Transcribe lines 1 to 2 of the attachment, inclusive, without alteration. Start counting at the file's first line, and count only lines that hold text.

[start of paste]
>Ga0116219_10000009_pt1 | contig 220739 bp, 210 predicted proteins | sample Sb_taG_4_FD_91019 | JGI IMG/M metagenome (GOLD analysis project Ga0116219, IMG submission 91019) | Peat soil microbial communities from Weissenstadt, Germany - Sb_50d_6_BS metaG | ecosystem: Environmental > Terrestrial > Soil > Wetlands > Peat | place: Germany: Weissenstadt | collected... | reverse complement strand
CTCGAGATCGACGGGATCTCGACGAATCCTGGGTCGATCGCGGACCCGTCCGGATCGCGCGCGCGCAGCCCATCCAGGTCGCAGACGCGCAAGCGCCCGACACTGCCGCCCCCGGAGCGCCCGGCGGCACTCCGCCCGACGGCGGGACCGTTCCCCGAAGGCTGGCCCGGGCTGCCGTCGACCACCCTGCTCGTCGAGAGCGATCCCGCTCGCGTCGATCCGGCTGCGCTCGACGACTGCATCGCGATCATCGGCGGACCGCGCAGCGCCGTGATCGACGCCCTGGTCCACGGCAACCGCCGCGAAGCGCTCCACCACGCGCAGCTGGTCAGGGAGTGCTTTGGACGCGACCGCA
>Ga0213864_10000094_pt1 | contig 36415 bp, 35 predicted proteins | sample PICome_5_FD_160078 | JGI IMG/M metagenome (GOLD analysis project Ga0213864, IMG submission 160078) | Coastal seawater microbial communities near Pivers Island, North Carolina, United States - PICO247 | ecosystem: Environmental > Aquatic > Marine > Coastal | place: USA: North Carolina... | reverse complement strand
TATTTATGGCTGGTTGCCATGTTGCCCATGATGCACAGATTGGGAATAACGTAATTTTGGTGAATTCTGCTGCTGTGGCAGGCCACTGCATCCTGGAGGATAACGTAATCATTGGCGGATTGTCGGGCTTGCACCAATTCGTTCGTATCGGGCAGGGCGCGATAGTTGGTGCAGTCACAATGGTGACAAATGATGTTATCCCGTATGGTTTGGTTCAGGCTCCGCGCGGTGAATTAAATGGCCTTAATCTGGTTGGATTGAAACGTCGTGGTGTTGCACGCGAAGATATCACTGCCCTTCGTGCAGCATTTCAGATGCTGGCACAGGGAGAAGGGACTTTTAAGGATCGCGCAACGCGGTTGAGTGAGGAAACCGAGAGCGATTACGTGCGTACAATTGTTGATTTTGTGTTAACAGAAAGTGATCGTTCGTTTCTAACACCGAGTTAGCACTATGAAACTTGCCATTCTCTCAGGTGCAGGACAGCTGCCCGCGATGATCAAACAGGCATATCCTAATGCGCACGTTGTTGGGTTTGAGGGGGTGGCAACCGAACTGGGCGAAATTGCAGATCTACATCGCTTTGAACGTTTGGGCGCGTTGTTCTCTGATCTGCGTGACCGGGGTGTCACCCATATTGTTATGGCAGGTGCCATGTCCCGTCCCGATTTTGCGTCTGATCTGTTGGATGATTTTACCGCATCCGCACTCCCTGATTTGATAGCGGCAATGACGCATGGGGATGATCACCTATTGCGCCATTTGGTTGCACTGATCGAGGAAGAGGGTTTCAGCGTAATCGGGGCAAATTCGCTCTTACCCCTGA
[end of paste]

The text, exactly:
>Ga0116219_10000009_pt1 | contig 220739 bp, 210 predicted proteins | sample Sb_taG_4_FD_91019 | JGI IMG/M metagenome (GOLD analysis project Ga0116219, IMG submission 91019) | Peat soil microbial communities from Weissenstadt, Germany - Sb_50d_6_BS metaG | ecosystem: Environmental > Terrestrial > Soil > Wetlands > Peat | place: Germany: Weissenstadt | collected... | reverse complement strand
CTCGAGATCGACGGGATCTCGACGAATCCTGGGTCGATCGCGGACCCGTCCGGATCGCGCGCGCGCAGCCCATCCAGGTCGCAGACGCGCAAGCGCCCGACACTGCCGCCCCCGGAGCGCCCGGCGGCACTCCGCCCGACGGCGGGACCGTTCCCCGAAGGCTGGCCCGGGCTGCCGTCGACCACCCTGCTCGTCGAGAGCGATCCCGCTCGCGTCGATCCGGCTGCGCTCGACGACTGCATCGCGATCATCGGCGGACCGCGCAGCGCCGTGATCGACGCCCTGGTCCACGGCAACCGCCGCGAAGCGCTCCACCACGCGCAGCTGGTCAGGGAGTGCTTTGGACGCGACCGCA